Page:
The Nightingale

“Have you seen my dog this morning, Mr. Smith?”

“Seen him!I should think I have. He came in here, stole a leg of pork, bit me in the foot, then tripped a customer into a crate of eggs.”

“Did he really? Well, I wonder if you would mind putting this “Lost’ notice in your window.”

 

At last they came to the wood where the Nightingale was. “Hush!” said the little girl, “she is going to sing.” And sure enough, the little Nightingale began to sing. She sang so beautifully that you have never in all your life hear anything like it.

“Dear, dear,” said the courtiers, “that is very pleasant; does that little gray bird really make all that noise? She is so pale that I think she has lost her color for fear of us.”

The Chamberlain asked the little Nightingale to come and sing for the Emperor. The little Nightingale said she could sing better in her own greenwood, but she was so sweet and kind that she came with them.

That evening the palace was all trimmed with the most beautiful flowers you can imagine, and rows and rows of little silver bells, that tinkled when the wind blew in, and hundreds and hundreds and hundreds of wax candles, that shone like tiny stars. In the great hall there was a gold perch for the Nightingale, beside the Emperor’s throne.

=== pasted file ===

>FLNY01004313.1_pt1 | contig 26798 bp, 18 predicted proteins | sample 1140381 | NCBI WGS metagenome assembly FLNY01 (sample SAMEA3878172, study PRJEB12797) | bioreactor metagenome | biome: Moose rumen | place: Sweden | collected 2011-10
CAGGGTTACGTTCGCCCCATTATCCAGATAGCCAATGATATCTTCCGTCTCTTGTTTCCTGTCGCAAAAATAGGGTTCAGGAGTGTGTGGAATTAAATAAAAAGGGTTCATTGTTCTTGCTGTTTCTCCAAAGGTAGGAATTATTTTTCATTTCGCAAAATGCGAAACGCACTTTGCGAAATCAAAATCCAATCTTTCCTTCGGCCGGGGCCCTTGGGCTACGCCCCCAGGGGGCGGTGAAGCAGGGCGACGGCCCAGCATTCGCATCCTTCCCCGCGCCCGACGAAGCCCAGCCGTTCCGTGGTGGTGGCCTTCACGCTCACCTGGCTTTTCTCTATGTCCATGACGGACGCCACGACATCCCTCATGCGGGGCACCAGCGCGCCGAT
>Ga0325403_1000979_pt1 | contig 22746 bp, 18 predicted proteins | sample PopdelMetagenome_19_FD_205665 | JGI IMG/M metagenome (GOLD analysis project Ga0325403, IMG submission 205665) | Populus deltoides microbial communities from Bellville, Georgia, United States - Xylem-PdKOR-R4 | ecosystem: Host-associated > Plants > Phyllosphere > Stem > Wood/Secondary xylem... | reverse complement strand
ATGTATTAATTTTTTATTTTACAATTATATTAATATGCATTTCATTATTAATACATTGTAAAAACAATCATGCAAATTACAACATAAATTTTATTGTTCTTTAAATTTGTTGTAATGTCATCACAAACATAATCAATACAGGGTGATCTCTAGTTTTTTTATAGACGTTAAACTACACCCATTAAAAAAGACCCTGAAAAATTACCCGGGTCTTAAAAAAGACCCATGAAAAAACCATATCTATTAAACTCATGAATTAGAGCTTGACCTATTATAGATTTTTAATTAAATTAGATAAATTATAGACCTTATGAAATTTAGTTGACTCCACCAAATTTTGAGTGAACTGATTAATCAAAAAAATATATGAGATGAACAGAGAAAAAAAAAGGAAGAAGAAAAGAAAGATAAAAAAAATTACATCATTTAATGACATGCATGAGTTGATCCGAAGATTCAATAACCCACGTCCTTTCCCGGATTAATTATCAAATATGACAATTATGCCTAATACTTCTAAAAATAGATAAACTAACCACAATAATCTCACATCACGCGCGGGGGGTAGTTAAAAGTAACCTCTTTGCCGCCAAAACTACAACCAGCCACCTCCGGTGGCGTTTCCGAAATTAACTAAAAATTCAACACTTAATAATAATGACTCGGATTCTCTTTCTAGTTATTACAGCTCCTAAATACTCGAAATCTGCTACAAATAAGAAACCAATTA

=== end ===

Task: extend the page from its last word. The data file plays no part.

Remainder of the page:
The Nightingale

“Which of your works of fiction do you consider the best?”

“My last income tax return.”

 

The Chamberlain went out and asked all the great lords and ladies and pages where the Nightingale could be found, but not one of them had ever heard of him. So the Chamberlain went back to the Emperor and said, “There is no such person.”

“The book says there is a Nightingale,” said the Emperor; “if the Nightingale is not here to sing for me this evening I will have the court trampled upon, immediately after supper.”

The Chamberlain did not want to be trampled upon, so he ran out and asked everybody in the palace about the Nightingale. At last, a little girl who worked in the kitchen to help the cook’s helper, said, “Oh, yes, I know the Nightingale very well. Every night, when I go to carry scraps from the kitchen to my mother, who lives in the wood beyond the forest, I hear the Nightingale sing.”

The Chamberlain asked the little cook-maid to take him to the Nightingale’s home, and many of the lords and ladies followed after. When they had gone a little way, they heard a cow moo.

“Ah!” said the lords and ladies, “that must be the Nightingale; what a large voice for so small a creature.”

“Oh, no,” said the little girl, “that is just a cow, mooing.”

A little farther on they heard some bullfrogs, in a swamp. “Surely that is the Nightingale,” said the courtiers; “it really sounds like church-bells!”

“Oh, no,” said the little girl, “those are bullfrogs, croaking.”